UDALGURI, July 13 - �Indigenous people in India are the aboriginal tribes and they must have the right of self determination for their all-round development on all fronts. This should not be misunderstood as a threat to the sovereignty of this country. But these people must have all the rights, like others which has not happened till date.� This was observed by Anjali Daimari, president of the Boro Women Justice Forum (BWJF) while addressing a congregation of people at the Ringu Damsa auditorium on Sunday, in a symposium organised by the Udalguri district committee of the BWJF. The symposium was chaired by Dr Luke Daimari, principal of Udalguri College in the first session.
Daimari in her keynote address, as one of the resource persons, also spoke on the ongoing definition of �Assamese� being given by different sections of the society and said that she was opposed to defining Assamese, as it was a tough job to define a community or a nation. She suggested that the concerned authorities should rectify the Chapter 6 of the Assam Accord by putting �indigenous� or �the sons of the soil� along with the term �Assamese� for its reservation, conservation and security. She also referred to the resolution adopted by the UN General Assembly to look into the issues and problems of the indigenous populations of the world.
Sabda Rabha, senior advocate of Gauhati High Court and director of the Asian Centre for Human Rights (NE Chapter) was the another resource person in the second session chaired by Dr Prasenjit Daimari, principal of Tangla College, to speak on the topic, �indigenous peoples and their right to self-determination,� in which he observed that the term self-determination is a sensitive subject in the present-day context, and it has been influencing the political, social and economy of the region for the last three decades. Rabha said that contrary to the peaceful solution of this burning problem, the political parties were seen engaging in bringing disputes and making it more complicated only in their political interest. �It is ironical to see the indigenous people being rendered homeless in their own soil in the past few years,� he added.
Earlier, John Engti Kathar, advisor of the Joint Action Committee for Autonomous State, spoke in details on �the Sixth Schedule and its viability and the struggle for autonomous state to statehood.� He highlighted the various aspects of the Sixth Schedule and narrated how the hill tribes of Karbi Anglong Autonomous District Council had been accustomed to acute poverty and exploitation since the Sixth Schedule status was conferred to it way back in 1951. �There are various people- friendly constitutional provisions within the Sixth Schedule for the protection of their land, art, language and culture, but they were never implemented in full spirit and that was the reason why the Karbis remained neglected till date on all fronts,� he observed.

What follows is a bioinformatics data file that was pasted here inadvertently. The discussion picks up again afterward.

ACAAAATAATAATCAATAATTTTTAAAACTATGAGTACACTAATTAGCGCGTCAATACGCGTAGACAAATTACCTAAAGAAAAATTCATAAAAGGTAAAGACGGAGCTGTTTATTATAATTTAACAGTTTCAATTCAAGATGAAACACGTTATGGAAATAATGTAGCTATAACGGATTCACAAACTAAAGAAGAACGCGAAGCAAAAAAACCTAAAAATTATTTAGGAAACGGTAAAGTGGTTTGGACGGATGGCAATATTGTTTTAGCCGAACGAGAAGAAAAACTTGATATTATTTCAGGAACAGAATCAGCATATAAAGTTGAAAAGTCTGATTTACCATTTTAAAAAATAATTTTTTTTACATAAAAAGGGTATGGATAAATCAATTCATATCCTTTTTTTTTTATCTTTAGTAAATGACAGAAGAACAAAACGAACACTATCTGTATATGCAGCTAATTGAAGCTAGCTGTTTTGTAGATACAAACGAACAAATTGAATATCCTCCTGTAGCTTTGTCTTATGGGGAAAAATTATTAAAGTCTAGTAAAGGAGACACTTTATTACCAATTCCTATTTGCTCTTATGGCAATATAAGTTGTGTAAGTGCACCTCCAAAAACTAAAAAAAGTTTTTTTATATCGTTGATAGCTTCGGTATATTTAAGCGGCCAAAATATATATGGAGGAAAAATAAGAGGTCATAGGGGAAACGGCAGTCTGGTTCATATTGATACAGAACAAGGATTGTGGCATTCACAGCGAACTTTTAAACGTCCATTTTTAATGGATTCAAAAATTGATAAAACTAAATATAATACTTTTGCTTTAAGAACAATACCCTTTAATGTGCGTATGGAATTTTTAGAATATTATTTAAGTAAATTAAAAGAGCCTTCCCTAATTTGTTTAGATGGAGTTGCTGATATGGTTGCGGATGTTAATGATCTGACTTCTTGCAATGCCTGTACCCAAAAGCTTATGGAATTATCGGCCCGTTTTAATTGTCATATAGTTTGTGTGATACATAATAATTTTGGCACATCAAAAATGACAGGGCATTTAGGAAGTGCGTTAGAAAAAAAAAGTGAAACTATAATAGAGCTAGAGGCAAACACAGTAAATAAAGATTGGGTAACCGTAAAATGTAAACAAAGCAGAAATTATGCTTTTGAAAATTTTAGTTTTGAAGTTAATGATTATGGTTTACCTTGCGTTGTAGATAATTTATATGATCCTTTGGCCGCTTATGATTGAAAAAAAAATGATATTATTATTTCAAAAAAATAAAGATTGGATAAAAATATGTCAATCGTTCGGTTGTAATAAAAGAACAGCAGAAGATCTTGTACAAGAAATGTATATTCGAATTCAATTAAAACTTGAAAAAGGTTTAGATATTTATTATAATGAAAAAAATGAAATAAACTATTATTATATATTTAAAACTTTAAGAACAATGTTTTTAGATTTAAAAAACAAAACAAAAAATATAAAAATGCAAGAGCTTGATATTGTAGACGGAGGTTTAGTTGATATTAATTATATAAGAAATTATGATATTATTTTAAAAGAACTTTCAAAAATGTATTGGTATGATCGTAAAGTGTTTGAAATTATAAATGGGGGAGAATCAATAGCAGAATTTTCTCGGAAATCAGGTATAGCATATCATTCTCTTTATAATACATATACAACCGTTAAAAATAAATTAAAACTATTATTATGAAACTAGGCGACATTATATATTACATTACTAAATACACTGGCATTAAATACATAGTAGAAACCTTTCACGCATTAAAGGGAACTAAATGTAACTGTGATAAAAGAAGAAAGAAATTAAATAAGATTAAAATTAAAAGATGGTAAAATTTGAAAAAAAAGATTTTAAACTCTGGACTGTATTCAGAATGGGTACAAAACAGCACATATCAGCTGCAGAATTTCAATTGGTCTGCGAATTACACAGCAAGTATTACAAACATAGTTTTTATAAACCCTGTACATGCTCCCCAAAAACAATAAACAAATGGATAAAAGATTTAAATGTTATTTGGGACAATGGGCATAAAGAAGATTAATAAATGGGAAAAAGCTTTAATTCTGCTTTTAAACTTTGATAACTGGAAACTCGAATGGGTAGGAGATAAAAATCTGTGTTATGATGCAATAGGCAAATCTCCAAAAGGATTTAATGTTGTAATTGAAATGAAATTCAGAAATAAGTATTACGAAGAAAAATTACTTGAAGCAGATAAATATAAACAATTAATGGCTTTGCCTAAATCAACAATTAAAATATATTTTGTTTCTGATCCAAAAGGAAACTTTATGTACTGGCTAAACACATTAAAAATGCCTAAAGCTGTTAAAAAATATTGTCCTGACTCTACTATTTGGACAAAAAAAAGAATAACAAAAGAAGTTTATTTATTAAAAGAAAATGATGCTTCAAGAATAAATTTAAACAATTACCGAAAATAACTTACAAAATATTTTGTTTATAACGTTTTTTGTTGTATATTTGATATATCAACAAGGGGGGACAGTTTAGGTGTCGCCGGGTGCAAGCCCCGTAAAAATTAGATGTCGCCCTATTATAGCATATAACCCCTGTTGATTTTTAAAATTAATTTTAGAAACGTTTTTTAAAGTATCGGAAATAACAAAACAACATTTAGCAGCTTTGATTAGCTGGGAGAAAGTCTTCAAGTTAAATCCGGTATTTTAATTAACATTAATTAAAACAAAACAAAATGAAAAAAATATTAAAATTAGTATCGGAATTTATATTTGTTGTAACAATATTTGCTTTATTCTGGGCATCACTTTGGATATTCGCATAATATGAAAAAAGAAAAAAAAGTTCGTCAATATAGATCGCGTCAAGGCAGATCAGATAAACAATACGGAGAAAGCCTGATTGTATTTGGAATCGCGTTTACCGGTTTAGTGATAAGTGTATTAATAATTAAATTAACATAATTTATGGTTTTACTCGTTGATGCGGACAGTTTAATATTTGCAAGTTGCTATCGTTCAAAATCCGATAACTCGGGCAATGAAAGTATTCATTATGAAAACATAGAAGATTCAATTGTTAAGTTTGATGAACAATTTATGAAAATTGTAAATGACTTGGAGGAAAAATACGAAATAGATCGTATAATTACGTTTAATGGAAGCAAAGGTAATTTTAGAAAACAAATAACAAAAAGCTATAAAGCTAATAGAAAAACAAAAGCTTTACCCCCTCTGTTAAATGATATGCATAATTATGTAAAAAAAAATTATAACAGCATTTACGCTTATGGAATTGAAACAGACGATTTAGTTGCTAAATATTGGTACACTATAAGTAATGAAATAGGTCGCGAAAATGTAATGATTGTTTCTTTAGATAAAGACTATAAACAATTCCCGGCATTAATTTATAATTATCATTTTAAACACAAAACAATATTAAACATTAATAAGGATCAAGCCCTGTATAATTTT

The symposium was also addressed by DR Nabla alias Ranjan Daimari, president of the National Democratic Front of Boroland (NDFB) as aguest speaker. Appealing to the people of Udalguri, Daimary said that since the world is moving fast, so the people of Udalguri too should move fast to bring about equality. �The world won�t wait for you, if you don�t move with it. Be it a Boro, an Assamese or a Gorkha, the world recognises onlt the fittest and allows for his survival, and if you don�t move with the times, you can�t survive.�
The day-long symposium, organised by the BWJF, witnessed a good congregation of people from all sections of the society. Rwimali Moosahari, the publicity secretary of the BWJF introduced the guests on the occasion while Bimali Daimari, the president of Udalguri district committee of BWJF welcomed the guests.